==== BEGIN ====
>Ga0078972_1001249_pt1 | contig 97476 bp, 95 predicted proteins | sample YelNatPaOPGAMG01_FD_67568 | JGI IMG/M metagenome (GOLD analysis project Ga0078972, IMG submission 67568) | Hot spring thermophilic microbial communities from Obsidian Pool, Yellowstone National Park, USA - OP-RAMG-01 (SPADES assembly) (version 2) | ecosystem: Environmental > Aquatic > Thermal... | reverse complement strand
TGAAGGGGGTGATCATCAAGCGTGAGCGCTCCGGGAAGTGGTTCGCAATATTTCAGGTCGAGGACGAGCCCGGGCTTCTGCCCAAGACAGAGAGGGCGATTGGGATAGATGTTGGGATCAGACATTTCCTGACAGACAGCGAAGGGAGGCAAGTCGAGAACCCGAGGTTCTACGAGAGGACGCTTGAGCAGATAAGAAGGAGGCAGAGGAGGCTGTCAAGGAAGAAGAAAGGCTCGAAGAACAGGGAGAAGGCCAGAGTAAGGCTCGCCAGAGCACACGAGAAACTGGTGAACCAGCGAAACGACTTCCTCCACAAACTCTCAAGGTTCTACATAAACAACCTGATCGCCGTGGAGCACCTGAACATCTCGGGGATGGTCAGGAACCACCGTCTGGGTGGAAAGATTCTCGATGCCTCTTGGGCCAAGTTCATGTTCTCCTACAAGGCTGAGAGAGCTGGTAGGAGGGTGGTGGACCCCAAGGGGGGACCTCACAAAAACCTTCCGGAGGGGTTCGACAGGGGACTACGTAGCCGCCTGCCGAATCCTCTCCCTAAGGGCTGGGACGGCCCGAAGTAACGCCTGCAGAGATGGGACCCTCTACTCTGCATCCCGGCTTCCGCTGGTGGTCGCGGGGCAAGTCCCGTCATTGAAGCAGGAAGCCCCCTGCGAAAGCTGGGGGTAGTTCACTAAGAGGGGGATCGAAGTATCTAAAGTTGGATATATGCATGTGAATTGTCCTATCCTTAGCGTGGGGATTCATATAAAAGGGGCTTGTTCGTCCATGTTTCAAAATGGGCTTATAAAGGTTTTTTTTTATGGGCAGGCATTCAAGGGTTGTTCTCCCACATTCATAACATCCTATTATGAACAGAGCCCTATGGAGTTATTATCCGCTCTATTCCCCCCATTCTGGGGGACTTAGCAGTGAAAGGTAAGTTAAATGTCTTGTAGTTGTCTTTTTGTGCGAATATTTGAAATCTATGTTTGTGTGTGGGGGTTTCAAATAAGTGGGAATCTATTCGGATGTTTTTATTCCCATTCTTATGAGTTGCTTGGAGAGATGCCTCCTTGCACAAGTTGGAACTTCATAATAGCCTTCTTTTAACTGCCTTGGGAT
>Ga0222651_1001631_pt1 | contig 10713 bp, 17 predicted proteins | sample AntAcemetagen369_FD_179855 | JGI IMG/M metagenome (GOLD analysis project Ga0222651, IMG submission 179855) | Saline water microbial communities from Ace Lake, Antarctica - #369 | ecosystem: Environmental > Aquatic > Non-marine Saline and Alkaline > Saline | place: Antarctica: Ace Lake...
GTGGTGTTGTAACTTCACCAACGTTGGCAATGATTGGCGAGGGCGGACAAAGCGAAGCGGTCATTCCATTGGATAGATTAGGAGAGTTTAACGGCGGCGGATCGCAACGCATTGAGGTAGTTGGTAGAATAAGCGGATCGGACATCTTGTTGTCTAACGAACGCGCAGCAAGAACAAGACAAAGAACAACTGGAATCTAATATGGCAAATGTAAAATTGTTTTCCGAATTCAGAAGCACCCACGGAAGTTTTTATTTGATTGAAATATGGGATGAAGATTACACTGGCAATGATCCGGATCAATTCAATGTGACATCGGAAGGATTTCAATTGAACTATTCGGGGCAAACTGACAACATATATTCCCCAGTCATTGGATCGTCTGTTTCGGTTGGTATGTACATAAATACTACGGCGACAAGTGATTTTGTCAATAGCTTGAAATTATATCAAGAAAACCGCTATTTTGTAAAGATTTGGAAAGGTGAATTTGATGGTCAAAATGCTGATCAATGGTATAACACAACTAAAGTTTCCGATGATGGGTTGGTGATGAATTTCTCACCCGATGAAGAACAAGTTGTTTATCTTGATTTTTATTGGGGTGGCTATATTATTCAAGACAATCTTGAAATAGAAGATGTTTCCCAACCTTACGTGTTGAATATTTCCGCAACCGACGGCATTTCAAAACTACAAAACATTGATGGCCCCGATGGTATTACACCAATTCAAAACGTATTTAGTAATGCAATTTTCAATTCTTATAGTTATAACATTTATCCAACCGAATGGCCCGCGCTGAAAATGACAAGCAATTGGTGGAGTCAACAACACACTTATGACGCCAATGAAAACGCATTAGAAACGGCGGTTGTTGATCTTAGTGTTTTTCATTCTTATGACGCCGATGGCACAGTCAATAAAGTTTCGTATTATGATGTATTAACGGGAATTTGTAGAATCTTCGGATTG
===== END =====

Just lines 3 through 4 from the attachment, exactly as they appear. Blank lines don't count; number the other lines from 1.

>Ga0222651_1001631_pt1 | contig 10713 bp, 17 predicted proteins | sample AntAcemetagen369_FD_179855 | JGI IMG/M metagenome (GOLD analysis project Ga0222651, IMG submission 179855) | Saline water microbial communities from Ace Lake, Antarctica - #369 | ecosystem: Environmental > Aquatic > Non-marine Saline and Alkaline > Saline | place: Antarctica: Ace Lake...
GTGGTGTTGTAACTTCACCAACGTTGGCAATGATTGGCGAGGGCGGACAAAGCGAAGCGGTCATTCCATTGGATAGATTAGGAGAGTTTAACGGCGGCGGATCGCAACGCATTGAGGTAGTTGGTAGAATAAGCGGATCGGACATCTTGTTGTCTAACGAACGCGCAGCAAGAACAAGACAAAGAACAACTGGAATCTAATATGGCAAATGTAAAATTGTTTTCCGAATTCAGAAGCACCCACGGAAGTTTTTATTTGATTGAAATATGGGATGAAGATTACACTGGCAATGATCCGGATCAATTCAATGTGACATCGGAAGGATTTCAATTGAACTATTCGGGGCAAACTGACAACATATATTCCCCAGTCATTGGATCGTCTGTTTCGGTTGGTATGTACATAAATACTACGGCGACAAGTGATTTTGTCAATAGCTTGAAATTATATCAAGAAAACCGCTATTTTGTAAAGATTTGGAAAGGTGAATTTGATGGTCAAAATGCTGATCAATGGTATAACACAACTAAAGTTTCCGATGATGGGTTGGTGATGAATTTCTCACCCGATGAAGAACAAGTTGTTTATCTTGATTTTTATTGGGGTGGCTATATTATTCAAGACAATCTTGAAATAGAAGATGTTTCCCAACCTTACGTGTTGAATATTTCCGCAACCGACGGCATTTCAAAACTACAAAACATTGATGGCCCCGATGGTATTACACCAATTCAAAACGTATTTAGTAATGCAATTTTCAATTCTTATAGTTATAACATTTATCCAACCGAATGGCCCGCGCTGAAAATGACAAGCAATTGGTGGAGTCAACAACACACTTATGACGCCAATGAAAACGCATTAGAAACGGCGGTTGTTGATCTTAGTGTTTTTCATTCTTATGACGCCGATGGCACAGTCAATAAAGTTTCGTATTATGATGTATTAACGGGAATTTGTAGAATCTTCGGATTG